• Size. How large does the vehicle need to be? What sort of mass should be budgeted for?

  • Interior layout. How should the interior space be partitioned? What rooms are needed and
    of what size?

  • Crew. How many crew should the rover support? What would be their roles?

  • Equipment. What equipment is needed for living, maintenance, science operations,
    navigation and communications?

  • Operations management. How should rover missions be planned and executed to best
    support exploratory work?

  • Integration. How does the rover relate to the main habitat (physically, when communicating,
    in terms of command protocols)?

 

It is important to understand that the Mars Society's research is currently the only real development path which might lead to a pressurised rover. Ideally, these tests would represent the beginning of a process of incremental technology development, building ever higher-fidelity vehicles and subjecting them to ever more rigorous testing. The process should end with contractors manufacturing the real flight hardware, or at least provide information in support of that end.


The Canadian Mars Society's Expedition One, which in the spring of 2003 brought the Ares and Everest rovers to the Mars Desert Research Station (MDRS) in south western Utah, provided a unique opportunity (Figure 1). For the first time, different concepts of pressurised rover could be directly compared in a realistic Mars-like setting. The third vehicle, Aonia, is an unmodified Nissan Pathfinder Sports Utility Vehicle (SUV) and was opportunistically included in the test program to serve as a baseline datapoint on a familiar type of vehicle. The logistics plan for Ex-One called for the Ares and Everest machines to be rapidly made ready for field tests and then to travel great distances across North America in extreme weather conditions. Both vehicles suffered breakdowns and other problems which could have delayed or prevented their arrival at MDRS for field trials. It is a tribute to the dedication and skill of the rover teams that they were able to overcome these obstacles and deliver on schedule.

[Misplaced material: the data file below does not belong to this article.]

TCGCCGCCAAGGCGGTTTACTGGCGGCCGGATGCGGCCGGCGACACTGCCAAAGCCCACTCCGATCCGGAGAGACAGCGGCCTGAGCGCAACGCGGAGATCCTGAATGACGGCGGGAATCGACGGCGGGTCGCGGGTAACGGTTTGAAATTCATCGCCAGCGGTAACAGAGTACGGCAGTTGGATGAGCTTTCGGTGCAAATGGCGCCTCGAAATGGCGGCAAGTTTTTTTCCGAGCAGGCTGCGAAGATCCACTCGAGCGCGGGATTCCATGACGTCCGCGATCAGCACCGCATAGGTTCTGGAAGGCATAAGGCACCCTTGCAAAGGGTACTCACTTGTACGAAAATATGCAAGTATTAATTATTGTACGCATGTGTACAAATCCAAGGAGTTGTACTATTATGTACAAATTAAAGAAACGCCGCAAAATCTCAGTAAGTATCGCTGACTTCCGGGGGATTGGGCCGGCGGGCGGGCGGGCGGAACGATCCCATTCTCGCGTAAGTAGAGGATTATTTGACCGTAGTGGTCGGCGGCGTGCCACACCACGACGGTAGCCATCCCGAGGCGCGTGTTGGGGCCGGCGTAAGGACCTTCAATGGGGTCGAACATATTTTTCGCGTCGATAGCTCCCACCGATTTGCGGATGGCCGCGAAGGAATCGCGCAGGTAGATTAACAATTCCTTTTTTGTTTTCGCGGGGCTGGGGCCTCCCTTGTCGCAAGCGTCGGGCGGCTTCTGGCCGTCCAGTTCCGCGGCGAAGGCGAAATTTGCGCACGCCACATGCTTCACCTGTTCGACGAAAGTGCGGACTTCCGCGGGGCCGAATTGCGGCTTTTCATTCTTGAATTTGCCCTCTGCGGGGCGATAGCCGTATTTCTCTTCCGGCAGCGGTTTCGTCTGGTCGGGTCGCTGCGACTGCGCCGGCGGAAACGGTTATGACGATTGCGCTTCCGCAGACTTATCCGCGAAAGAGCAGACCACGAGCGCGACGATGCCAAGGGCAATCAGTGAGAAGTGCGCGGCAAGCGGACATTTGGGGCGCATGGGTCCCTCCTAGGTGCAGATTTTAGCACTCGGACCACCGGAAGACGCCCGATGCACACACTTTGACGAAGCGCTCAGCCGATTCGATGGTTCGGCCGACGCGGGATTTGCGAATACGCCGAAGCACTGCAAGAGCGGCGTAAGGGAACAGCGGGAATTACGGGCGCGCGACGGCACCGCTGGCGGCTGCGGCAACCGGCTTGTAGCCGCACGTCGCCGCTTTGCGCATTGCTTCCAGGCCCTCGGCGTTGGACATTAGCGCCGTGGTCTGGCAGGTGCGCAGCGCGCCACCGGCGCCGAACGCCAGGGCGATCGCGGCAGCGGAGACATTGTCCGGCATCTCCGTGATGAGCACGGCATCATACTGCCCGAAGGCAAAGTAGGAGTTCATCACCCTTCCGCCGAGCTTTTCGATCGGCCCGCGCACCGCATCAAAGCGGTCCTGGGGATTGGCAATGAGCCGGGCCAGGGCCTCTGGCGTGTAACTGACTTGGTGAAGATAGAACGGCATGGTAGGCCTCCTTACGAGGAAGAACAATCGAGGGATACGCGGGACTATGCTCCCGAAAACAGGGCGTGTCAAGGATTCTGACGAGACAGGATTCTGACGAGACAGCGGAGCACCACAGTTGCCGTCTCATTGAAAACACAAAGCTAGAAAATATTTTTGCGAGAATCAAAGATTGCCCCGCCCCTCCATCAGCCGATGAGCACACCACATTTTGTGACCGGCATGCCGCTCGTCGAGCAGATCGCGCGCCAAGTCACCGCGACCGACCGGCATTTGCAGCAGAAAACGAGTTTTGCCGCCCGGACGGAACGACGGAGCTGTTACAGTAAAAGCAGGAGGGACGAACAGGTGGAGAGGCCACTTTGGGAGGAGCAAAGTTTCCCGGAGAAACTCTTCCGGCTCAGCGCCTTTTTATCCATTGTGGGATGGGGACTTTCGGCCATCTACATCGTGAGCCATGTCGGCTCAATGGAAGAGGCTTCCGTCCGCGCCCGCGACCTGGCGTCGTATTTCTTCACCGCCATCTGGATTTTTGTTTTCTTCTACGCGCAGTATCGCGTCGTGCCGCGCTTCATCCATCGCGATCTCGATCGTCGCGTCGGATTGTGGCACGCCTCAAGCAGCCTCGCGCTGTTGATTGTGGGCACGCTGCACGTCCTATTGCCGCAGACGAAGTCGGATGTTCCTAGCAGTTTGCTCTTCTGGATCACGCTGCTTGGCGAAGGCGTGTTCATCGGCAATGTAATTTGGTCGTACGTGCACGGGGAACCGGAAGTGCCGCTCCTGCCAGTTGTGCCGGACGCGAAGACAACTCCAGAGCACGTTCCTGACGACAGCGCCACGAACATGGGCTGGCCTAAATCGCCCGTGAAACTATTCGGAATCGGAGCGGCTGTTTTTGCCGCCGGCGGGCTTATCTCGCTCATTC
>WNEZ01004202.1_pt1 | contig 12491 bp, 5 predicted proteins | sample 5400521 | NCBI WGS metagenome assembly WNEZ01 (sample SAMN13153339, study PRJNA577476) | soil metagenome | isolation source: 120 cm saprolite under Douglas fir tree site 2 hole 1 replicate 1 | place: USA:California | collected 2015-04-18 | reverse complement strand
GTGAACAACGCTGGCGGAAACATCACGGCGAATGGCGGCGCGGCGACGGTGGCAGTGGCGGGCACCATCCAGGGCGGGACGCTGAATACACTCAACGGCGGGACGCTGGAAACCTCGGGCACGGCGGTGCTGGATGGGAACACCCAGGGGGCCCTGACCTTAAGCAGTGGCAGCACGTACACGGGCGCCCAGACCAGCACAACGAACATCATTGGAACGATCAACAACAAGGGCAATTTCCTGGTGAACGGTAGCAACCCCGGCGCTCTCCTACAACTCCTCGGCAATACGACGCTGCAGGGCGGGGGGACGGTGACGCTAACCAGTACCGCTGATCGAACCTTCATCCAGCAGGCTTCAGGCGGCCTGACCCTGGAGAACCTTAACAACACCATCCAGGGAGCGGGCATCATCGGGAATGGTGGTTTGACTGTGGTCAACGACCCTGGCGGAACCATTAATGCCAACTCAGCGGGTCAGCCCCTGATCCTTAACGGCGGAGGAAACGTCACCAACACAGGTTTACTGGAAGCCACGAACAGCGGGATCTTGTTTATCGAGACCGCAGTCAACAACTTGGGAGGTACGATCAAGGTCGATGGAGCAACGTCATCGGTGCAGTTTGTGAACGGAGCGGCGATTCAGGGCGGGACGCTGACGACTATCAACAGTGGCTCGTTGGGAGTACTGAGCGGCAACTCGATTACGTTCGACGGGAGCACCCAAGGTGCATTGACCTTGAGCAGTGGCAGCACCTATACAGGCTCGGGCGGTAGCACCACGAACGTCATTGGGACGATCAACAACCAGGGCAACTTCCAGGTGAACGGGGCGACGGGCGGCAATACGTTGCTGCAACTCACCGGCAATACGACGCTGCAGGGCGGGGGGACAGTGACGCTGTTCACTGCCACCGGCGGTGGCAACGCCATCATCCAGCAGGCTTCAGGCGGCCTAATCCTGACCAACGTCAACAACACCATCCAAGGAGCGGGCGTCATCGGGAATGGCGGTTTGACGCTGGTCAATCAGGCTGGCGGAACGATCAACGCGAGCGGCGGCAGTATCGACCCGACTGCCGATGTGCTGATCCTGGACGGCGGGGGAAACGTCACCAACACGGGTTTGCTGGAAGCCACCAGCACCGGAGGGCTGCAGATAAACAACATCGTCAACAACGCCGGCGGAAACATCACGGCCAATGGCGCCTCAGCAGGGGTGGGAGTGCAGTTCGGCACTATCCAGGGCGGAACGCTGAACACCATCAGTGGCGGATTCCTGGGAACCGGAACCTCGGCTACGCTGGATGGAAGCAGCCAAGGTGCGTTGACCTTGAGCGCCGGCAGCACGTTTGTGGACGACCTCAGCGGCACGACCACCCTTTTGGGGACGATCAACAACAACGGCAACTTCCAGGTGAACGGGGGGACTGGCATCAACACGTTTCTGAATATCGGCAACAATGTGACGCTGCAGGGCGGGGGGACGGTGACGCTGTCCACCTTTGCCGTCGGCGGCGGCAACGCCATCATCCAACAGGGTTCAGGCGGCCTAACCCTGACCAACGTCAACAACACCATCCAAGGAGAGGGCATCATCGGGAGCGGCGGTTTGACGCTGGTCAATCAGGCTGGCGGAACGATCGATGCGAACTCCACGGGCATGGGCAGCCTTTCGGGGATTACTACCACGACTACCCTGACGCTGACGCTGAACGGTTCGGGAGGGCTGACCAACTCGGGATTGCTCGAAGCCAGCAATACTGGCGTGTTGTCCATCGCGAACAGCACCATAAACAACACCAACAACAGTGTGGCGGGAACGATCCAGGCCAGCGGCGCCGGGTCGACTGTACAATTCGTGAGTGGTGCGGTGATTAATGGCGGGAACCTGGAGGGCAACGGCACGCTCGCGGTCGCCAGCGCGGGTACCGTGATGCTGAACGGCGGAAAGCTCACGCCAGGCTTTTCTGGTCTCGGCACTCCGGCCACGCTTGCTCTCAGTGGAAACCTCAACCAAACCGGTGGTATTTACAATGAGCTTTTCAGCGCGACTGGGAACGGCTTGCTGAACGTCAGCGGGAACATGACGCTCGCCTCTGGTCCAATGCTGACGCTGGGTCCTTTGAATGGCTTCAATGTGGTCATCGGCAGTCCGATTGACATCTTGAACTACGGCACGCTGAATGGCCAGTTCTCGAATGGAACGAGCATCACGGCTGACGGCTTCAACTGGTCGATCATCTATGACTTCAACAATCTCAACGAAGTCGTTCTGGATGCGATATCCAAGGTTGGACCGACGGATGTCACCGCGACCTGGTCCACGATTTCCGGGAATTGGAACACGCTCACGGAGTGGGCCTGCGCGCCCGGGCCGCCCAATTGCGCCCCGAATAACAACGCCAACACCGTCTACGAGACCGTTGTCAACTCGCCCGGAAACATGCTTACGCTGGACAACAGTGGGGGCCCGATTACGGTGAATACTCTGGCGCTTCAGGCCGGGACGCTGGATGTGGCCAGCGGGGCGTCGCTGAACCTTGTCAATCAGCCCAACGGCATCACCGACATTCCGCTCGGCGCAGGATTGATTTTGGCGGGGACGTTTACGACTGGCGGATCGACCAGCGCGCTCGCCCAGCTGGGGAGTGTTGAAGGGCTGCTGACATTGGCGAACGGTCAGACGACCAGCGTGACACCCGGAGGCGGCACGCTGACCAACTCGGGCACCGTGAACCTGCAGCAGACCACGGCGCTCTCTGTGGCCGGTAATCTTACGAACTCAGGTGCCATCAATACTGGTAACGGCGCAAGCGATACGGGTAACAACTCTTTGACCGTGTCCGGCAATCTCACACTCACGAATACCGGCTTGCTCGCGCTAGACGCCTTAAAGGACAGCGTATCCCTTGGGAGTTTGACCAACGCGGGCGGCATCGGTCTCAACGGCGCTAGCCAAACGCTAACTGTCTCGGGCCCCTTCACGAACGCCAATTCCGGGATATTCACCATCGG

In what follows, the experimental design and data collection methods will first be outlined. Then principle observations and results for each vehicle will be individually described. Following this, the usability, strengths and weaknesses of the three designs will be quantitatively compared and specific lessons will be drawn. Finally, some conclusions with a view to improved vehicles and for future experimental field testing of pressurised rovers will be discussed.